About Hunua Falls
Part of the Hunua Ranges, the Hunua Falls area has a large, flat area with picnic tables, and toilets only 10m from the large car park.
The Hunua Falls ‘pool’ looks a relatively safe place to swim, however looks are deceiving. There are environmental dangers here that are not replicated in many other aquatic environments, and there have been a number of drowning deaths and near miss incidents in the Falls ‘pool’.
It is not recommended that you swim at the Hunua Falls due to:
Deep water – 17 metres at the deepest with sudden drop offs
Cold water – which can be below 15.1◦c
Fresh water – which is not as buoyant as saltwater
Aerated water – at the bottom of the falls further reducing buoyancy
Slippery rocks - both submerged and on the face of the falls
Murky water – reducing visibility of submerged objects
Flooding can cause dramatic increases in water levels and flows
No lifeguard service
||Open 24 hours
|Summer gate opening hours:
6:00 a.m. - 9:00 p.m. (Daylight savings)
|Winter gate opening hours:
6:00 a.m. - 7:00 p.m. (Non daylight savings)
|Distance from CBD:
||Click here to download a park map
||Falls Road, Hunua
Take Falls Road to the end of the road, the car park is close to information board, toilets and telephone.
Dog walking restrictions
Dogs prohibited in camping areas under Schedule 1 and temporary restrictions may apply during seasonal farming operations (lambing and calving) under Clause 10 of the Dog Management Bylaw.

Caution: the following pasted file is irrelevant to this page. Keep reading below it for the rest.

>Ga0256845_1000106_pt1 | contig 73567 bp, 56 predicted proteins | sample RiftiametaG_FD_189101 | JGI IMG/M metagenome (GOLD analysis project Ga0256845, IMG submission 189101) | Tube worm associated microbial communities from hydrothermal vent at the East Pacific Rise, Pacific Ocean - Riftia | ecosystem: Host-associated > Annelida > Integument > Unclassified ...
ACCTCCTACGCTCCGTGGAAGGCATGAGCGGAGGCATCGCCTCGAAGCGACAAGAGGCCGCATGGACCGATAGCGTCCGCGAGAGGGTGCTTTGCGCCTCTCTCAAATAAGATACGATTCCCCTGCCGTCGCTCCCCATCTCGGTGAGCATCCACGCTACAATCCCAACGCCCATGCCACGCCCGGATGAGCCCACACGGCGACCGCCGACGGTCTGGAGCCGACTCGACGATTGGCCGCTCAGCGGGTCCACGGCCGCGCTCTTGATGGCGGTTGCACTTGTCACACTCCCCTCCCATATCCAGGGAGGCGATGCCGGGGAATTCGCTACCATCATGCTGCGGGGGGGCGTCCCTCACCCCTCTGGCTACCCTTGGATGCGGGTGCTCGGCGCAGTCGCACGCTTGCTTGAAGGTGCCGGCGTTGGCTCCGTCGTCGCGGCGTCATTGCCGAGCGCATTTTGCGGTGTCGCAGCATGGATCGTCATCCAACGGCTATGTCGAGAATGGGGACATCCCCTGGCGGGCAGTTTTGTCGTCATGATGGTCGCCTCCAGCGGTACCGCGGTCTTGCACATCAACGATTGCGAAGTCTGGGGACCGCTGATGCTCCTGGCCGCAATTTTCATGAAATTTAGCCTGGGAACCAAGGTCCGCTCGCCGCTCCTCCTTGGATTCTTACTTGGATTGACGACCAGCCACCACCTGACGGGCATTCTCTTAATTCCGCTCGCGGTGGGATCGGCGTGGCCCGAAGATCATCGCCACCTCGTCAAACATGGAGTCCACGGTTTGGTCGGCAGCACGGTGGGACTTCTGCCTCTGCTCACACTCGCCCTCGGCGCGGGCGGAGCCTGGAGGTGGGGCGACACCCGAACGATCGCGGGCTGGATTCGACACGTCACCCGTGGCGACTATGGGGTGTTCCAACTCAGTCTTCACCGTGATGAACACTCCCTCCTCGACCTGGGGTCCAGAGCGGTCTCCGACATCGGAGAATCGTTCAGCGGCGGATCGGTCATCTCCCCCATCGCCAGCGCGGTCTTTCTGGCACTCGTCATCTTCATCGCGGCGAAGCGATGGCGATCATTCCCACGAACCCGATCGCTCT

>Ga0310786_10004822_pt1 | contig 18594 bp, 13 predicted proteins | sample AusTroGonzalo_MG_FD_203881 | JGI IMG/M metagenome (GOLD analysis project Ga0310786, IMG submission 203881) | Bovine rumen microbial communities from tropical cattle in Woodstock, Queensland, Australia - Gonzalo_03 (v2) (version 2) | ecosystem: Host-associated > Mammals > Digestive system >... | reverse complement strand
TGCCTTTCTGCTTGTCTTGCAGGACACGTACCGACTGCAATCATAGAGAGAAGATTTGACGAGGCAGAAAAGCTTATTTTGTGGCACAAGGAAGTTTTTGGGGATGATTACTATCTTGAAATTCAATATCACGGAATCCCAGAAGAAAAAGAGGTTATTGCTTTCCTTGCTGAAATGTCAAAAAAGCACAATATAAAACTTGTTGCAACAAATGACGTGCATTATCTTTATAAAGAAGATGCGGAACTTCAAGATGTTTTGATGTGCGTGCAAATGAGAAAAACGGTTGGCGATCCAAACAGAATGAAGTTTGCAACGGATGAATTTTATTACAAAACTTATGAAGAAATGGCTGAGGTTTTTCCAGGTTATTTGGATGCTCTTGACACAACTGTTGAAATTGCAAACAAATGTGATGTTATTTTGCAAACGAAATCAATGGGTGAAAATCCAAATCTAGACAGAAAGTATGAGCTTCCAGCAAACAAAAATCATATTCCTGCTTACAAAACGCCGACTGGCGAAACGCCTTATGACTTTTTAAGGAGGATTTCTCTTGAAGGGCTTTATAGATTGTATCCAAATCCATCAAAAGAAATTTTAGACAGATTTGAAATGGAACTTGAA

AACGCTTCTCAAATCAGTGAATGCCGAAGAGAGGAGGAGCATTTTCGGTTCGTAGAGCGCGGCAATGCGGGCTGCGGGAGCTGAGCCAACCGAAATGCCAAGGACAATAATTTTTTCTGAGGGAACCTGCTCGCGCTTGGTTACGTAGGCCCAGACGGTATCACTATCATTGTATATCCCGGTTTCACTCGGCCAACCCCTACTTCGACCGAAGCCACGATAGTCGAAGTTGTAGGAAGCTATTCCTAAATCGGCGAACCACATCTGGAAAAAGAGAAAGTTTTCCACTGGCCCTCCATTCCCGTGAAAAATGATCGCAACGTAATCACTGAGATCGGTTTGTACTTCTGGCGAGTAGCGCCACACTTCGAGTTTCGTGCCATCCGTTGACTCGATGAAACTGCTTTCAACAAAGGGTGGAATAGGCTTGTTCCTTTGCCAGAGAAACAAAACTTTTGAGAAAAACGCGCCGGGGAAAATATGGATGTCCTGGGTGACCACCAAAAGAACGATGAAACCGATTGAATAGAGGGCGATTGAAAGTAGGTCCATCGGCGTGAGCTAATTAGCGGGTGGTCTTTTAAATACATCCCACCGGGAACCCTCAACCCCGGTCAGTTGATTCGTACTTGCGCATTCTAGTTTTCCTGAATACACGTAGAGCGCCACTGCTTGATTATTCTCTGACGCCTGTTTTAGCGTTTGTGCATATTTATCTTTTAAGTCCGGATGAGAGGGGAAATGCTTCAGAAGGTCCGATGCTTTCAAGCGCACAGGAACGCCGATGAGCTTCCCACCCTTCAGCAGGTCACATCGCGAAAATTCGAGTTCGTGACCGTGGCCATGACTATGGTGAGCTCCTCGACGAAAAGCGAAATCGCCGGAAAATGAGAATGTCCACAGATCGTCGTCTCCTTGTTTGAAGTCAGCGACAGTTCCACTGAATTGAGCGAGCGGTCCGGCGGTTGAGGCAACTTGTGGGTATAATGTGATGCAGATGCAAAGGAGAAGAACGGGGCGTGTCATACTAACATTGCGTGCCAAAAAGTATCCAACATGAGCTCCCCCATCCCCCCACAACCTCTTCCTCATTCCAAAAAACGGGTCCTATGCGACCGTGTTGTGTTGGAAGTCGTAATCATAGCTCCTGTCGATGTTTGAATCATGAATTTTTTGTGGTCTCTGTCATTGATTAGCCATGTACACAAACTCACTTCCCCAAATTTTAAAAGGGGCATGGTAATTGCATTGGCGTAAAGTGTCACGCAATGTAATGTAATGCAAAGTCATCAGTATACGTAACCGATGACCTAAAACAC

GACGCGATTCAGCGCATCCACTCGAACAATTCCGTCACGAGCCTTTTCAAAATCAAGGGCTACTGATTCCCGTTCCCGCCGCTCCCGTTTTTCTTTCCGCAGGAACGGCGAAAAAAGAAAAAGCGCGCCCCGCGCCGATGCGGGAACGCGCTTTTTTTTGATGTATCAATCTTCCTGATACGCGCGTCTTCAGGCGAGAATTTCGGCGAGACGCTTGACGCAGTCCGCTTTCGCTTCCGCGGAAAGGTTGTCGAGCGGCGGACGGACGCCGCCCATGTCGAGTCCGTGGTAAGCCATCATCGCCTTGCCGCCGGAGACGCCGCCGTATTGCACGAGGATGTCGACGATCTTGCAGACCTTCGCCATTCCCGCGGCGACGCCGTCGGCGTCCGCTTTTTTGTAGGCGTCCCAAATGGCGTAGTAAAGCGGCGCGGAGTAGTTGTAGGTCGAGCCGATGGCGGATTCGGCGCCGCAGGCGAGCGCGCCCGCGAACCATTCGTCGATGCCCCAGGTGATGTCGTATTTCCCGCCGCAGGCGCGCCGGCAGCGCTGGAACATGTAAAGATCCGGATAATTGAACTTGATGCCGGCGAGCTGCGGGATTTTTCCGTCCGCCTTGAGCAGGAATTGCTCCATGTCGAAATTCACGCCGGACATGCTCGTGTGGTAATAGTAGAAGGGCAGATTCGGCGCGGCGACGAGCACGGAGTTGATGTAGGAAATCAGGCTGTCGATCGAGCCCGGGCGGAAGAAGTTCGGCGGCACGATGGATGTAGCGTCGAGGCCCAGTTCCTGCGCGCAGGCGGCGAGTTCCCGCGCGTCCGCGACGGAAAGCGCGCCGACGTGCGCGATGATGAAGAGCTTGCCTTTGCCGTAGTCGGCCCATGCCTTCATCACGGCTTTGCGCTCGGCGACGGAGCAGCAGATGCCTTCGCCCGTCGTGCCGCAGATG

Dogs are allowed under control on a leash in areas not specifically identified as being prohibited.
Dogs are prohibited in picnic areas, exclusive areas around and including the water supply dams and on the Kohukohunui Track. Explanatory
Click here for information about which regional parks allow restricted dog walking
How to get to Hunua Falls
Just before entering the village, turn left into White Road, then right into Falls Road and follow this road to Hunua Falls.
View larger map
Māori used the hills and forests of the Hūnua Ranges primarily as a source of food and timber, and as a refuge rather than for permanent residence.
Rugged terrain, poor soils and difficult access meant this land was the last in the Auckland region to be settled by Europeans. From around 1870 parts of the forest were cleared for farming and for timber, but farming was always a marginal activity here.
However, the Hu-nua Falls have been a popular attraction for Aucklanders since Victorian times, when they were known as the “Wairoa Falls” and visitors travelled by steamer to Clevedon and took day trips to the falls.
Two manganese mines have operated in the Hünua Ranges. During World War II, ore from a mine in the Moumoukai Valley was transported from the hilltop via a flying fox to a railway on the valley floor.
But water was to be the main resource taken from the Hünua Ranges. The four water supply dams there include the Mangatangi Reservoir, which is New Zealand’s largest water supply dam and second largest earth dam. The extensive 169-hectare lake holds 37 million cubic metres of water and has an average daily yield of 101,100 cubic metres.
The Auckland City Council had begun purchasing land in the Hünua Ranges for water supply purposes in the 1940s, acquiring almost all of the ranges by 1960. In 1965 the agency that was to become the Auckland Regional Council (ARC) took over metropolitan water supply and management of the water catchment areas. The land was transferred to the restructured and renamed ARC for park purposes in 1992. About a third of the land is planted in pine trees. A commercial forestry company leases this area from the Council and access is restricted for safety reasons.